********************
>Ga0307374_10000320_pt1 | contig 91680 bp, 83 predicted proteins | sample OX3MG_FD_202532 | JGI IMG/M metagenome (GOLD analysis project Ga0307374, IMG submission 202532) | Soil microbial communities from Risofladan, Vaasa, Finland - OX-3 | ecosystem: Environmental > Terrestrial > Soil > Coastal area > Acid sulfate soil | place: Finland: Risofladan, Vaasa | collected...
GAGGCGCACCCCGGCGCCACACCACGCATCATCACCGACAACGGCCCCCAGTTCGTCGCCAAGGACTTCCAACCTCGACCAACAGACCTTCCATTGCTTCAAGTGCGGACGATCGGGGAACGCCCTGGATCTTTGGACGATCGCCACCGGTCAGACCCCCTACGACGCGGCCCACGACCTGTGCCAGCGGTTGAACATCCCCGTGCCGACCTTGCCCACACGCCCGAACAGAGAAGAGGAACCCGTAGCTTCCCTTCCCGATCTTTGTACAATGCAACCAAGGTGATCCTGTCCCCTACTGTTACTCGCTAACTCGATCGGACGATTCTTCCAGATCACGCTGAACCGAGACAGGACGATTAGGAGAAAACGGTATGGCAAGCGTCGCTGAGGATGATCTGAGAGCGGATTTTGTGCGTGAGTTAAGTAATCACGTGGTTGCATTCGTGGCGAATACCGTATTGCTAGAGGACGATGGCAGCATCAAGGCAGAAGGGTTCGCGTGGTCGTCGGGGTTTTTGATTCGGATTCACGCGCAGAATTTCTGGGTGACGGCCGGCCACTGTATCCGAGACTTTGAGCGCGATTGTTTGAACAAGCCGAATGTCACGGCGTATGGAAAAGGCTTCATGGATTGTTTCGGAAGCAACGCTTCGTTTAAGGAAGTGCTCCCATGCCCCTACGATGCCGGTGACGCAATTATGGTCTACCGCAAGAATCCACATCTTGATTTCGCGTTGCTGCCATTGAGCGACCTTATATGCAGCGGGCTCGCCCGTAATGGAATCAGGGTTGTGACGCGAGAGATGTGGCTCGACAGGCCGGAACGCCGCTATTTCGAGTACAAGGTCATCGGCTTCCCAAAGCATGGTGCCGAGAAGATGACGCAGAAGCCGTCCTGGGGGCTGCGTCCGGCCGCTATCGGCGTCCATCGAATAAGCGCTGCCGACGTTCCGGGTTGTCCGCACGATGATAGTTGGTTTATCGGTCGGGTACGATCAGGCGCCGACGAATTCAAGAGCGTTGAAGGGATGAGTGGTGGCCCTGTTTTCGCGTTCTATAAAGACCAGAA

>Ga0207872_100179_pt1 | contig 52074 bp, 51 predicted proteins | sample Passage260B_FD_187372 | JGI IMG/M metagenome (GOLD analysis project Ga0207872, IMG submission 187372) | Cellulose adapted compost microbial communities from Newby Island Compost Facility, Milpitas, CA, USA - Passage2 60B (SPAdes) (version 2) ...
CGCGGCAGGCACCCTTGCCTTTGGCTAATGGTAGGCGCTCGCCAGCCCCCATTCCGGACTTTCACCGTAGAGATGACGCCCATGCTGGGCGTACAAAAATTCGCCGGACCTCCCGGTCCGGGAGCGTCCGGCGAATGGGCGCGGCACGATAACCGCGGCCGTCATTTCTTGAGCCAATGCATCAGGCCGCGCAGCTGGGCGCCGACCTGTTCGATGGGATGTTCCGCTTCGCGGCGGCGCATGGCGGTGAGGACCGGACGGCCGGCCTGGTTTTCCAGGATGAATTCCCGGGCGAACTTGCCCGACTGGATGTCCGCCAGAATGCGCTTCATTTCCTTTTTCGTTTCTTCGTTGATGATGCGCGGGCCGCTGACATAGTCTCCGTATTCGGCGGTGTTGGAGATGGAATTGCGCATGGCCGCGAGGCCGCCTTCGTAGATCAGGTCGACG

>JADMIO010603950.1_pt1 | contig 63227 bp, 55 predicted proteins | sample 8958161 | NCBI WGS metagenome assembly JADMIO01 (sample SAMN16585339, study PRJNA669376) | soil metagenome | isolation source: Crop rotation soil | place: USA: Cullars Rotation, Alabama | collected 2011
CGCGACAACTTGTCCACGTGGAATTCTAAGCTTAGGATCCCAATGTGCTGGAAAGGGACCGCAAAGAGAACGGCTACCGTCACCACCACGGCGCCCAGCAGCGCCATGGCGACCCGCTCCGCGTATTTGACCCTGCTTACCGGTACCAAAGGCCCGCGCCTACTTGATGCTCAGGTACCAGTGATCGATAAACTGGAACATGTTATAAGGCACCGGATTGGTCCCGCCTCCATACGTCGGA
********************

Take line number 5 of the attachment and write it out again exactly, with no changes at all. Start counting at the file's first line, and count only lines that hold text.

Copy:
>JADMIO010603950.1_pt1 | contig 63227 bp, 55 predicted proteins | sample 8958161 | NCBI WGS metagenome assembly JADMIO01 (sample SAMN16585339, study PRJNA669376) | soil metagenome | isolation source: Crop rotation soil | place: USA: Cullars Rotation, Alabama | collected 2011